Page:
While yesterday's "glitch" was more annoying than anything else, it again sheds light on how Metro seems to operate reactively, not proactively. This is, we've argued repeatedly, because of three problems: poor management, lack of money and no oversight body (and here) that can force Metro to take prudent action BEFORE there's a crisis.
Yesterday's communications meltdown was caused by a 27-year-old power distribution unit that failed. There is no redundant system. According to the Washington Post, it will cost $14 million to repair, so pile that onto the already looming $22 million budget deficit.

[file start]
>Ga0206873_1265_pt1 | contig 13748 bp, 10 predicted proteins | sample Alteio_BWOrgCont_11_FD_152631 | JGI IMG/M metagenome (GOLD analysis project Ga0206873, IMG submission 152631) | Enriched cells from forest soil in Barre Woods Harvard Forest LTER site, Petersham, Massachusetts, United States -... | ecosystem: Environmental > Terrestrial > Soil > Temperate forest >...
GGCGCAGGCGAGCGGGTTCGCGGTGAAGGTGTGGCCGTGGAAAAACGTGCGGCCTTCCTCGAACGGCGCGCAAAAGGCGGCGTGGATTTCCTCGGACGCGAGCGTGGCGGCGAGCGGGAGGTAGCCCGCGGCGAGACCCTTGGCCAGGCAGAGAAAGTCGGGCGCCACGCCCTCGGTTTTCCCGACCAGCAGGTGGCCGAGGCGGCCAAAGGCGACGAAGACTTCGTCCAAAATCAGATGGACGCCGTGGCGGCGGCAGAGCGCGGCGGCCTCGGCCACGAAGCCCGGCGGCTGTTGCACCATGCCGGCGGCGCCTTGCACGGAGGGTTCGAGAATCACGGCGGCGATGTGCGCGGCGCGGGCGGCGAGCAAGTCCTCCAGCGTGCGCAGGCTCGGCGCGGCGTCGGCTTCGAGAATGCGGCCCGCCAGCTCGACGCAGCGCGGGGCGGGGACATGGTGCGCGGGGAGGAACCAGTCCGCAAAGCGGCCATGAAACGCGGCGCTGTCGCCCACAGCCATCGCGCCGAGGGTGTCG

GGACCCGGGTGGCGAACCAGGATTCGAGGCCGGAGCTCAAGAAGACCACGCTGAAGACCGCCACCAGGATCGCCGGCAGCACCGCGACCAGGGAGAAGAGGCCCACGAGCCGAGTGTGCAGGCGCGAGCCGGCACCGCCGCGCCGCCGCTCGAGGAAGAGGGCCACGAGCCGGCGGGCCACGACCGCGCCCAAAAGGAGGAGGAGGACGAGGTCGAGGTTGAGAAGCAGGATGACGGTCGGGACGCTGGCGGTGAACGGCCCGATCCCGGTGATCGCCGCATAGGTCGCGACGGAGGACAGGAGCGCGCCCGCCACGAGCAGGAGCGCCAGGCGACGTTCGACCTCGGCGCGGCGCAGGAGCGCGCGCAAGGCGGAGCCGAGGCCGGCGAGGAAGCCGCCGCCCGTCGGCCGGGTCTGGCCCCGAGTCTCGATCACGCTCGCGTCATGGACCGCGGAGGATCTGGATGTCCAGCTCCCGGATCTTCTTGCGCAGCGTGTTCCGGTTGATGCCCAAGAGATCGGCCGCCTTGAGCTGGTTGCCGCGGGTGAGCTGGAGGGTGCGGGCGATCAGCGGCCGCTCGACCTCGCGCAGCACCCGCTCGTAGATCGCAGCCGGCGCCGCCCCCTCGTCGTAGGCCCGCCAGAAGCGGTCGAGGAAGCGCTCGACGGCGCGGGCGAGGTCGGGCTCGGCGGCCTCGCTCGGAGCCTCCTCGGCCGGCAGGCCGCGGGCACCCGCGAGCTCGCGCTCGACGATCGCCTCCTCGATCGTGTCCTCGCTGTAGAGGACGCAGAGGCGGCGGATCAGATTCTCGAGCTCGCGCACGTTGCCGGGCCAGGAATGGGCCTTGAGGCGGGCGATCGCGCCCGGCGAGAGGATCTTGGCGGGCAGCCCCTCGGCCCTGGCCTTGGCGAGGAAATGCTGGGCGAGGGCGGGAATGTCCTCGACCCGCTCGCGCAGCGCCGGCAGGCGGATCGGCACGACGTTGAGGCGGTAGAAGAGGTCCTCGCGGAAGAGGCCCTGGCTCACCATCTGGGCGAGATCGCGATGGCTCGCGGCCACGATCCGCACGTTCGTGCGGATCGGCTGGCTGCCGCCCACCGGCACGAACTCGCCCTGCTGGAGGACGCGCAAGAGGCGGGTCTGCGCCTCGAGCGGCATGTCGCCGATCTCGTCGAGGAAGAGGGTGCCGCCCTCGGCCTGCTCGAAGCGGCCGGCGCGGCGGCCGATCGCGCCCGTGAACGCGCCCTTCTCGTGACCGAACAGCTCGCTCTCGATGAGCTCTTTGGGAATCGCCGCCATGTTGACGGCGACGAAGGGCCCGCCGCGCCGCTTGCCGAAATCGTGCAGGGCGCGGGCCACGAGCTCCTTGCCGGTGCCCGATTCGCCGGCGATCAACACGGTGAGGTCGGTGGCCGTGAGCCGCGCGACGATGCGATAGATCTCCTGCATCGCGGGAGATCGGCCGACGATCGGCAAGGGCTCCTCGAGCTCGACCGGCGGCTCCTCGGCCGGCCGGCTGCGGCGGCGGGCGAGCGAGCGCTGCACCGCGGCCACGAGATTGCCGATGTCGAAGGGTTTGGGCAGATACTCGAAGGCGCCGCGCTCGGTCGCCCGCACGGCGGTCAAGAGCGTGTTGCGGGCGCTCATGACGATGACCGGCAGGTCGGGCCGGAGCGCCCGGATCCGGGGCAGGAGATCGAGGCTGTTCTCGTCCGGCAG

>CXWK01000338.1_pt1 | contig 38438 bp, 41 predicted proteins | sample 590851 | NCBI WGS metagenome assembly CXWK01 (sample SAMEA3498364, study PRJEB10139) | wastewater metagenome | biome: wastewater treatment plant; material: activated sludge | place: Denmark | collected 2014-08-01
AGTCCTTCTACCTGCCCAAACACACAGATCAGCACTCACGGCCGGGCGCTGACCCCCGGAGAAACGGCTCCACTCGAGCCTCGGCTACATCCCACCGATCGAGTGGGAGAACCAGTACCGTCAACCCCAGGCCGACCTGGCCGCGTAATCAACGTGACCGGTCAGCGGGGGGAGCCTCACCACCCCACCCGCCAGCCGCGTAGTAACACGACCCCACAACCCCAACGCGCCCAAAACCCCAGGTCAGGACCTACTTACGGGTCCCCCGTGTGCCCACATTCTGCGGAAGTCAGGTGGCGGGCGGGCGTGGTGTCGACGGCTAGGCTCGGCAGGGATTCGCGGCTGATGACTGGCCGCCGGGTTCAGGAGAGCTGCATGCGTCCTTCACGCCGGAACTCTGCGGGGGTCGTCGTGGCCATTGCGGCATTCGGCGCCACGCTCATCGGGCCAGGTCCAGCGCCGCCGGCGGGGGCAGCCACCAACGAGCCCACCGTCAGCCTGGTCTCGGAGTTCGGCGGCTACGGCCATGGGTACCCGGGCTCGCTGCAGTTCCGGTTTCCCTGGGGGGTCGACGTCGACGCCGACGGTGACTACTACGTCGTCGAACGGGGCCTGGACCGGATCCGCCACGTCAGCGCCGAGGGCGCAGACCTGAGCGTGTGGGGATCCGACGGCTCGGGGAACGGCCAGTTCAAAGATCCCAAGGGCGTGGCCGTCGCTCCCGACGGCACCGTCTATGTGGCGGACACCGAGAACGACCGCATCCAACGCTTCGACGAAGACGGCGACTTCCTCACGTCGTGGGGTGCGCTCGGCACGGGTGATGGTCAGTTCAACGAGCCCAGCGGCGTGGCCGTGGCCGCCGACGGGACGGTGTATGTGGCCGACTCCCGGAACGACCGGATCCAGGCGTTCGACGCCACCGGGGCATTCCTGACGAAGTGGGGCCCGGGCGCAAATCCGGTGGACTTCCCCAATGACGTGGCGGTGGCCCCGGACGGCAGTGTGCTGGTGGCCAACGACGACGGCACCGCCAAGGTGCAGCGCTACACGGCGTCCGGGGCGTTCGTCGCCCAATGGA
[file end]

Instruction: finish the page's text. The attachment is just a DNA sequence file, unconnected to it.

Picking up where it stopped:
According to Metro's chief spokesperson, Lisa Farbstein who spoke to WJLA:
"It was something old. It was something that had been previously identified as needing to be upgraded. It was on the list. Unfortunately it failed before we were able to address it."Since this appears to be déjà vu week on this blog, you may recall that Metro knew there were potential problems with the automatic train control system--a problem identified and fixed by the Bay Area Rapid Transit System in the 1970s--yet WMATA failed to take any action until after the June 22 crash, and the new system is only now being tested.
Makes you wonder what else is on "the list" that's out there ready to break. Those T3s are pretty sweet though.